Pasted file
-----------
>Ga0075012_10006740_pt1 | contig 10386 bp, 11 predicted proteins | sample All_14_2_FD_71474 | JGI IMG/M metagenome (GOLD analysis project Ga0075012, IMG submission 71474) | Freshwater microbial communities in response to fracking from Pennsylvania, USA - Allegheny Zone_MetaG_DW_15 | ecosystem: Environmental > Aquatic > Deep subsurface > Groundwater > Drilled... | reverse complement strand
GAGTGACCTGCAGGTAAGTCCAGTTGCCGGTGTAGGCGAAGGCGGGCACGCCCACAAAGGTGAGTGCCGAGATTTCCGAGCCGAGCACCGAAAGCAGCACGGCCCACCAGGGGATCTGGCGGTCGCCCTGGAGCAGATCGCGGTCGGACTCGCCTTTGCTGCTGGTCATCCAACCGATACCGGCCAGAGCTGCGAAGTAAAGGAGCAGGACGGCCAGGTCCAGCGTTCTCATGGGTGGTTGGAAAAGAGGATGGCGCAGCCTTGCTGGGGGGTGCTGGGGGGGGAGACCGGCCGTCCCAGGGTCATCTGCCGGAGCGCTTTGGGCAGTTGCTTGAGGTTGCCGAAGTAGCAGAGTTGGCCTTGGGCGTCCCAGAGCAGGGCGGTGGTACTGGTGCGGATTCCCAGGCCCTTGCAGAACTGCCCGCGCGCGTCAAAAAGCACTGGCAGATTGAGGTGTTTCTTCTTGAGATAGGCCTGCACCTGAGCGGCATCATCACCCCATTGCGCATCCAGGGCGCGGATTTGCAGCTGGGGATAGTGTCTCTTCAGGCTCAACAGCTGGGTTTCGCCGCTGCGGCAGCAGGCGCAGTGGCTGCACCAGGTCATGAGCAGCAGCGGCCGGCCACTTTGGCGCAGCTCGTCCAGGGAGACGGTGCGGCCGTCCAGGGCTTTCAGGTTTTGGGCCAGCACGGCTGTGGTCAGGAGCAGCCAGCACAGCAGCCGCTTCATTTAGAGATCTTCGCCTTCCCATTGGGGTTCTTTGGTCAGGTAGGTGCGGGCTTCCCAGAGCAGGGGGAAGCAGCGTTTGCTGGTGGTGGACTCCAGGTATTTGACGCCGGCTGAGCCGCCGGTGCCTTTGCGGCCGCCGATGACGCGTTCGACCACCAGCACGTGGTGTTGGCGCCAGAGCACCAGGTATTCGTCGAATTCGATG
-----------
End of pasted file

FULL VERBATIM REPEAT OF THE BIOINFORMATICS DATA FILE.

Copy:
>Ga0075012_10006740_pt1 | contig 10386 bp, 11 predicted proteins | sample All_14_2_FD_71474 | JGI IMG/M metagenome (GOLD analysis project Ga0075012, IMG submission 71474) | Freshwater microbial communities in response to fracking from Pennsylvania, USA - Allegheny Zone_MetaG_DW_15 | ecosystem: Environmental > Aquatic > Deep subsurface > Groundwater > Drilled... | reverse complement strand
GAGTGACCTGCAGGTAAGTCCAGTTGCCGGTGTAGGCGAAGGCGGGCACGCCCACAAAGGTGAGTGCCGAGATTTCCGAGCCGAGCACCGAAAGCAGCACGGCCCACCAGGGGATCTGGCGGTCGCCCTGGAGCAGATCGCGGTCGGACTCGCCTTTGCTGCTGGTCATCCAACCGATACCGGCCAGAGCTGCGAAGTAAAGGAGCAGGACGGCCAGGTCCAGCGTTCTCATGGGTGGTTGGAAAAGAGGATGGCGCAGCCTTGCTGGGGGGTGCTGGGGGGGGAGACCGGCCGTCCCAGGGTCATCTGCCGGAGCGCTTTGGGCAGTTGCTTGAGGTTGCCGAAGTAGCAGAGTTGGCCTTGGGCGTCCCAGAGCAGGGCGGTGGTACTGGTGCGGATTCCCAGGCCCTTGCAGAACTGCCCGCGCGCGTCAAAAAGCACTGGCAGATTGAGGTGTTTCTTCTTGAGATAGGCCTGCACCTGAGCGGCATCATCACCCCATTGCGCATCCAGGGCGCGGATTTGCAGCTGGGGATAGTGTCTCTTCAGGCTCAACAGCTGGGTTTCGCCGCTGCGGCAGCAGGCGCAGTGGCTGCACCAGGTCATGAGCAGCAGCGGCCGGCCACTTTGGCGCAGCTCGTCCAGGGAGACGGTGCGGCCGTCCAGGGCTTTCAGGTTTTGGGCCAGCACGGCTGTGGTCAGGAGCAGCCAGCACAGCAGCCGCTTCATTTAGAGATCTTCGCCTTCCCATTGGGGTTCTTTGGTCAGGTAGGTGCGGGCTTCCCAGAGCAGGGGGAAGCAGCGTTTGCTGGTGGTGGACTCCAGGTATTTGACGCCGGCTGAGCCGCCGGTGCCTTTGCGGCCGCCGATGACGCGTTCGACCACCAGCACGTGGTGTTGGCGCCAGAGCACCAGGTATTCGTCGAATTCGATG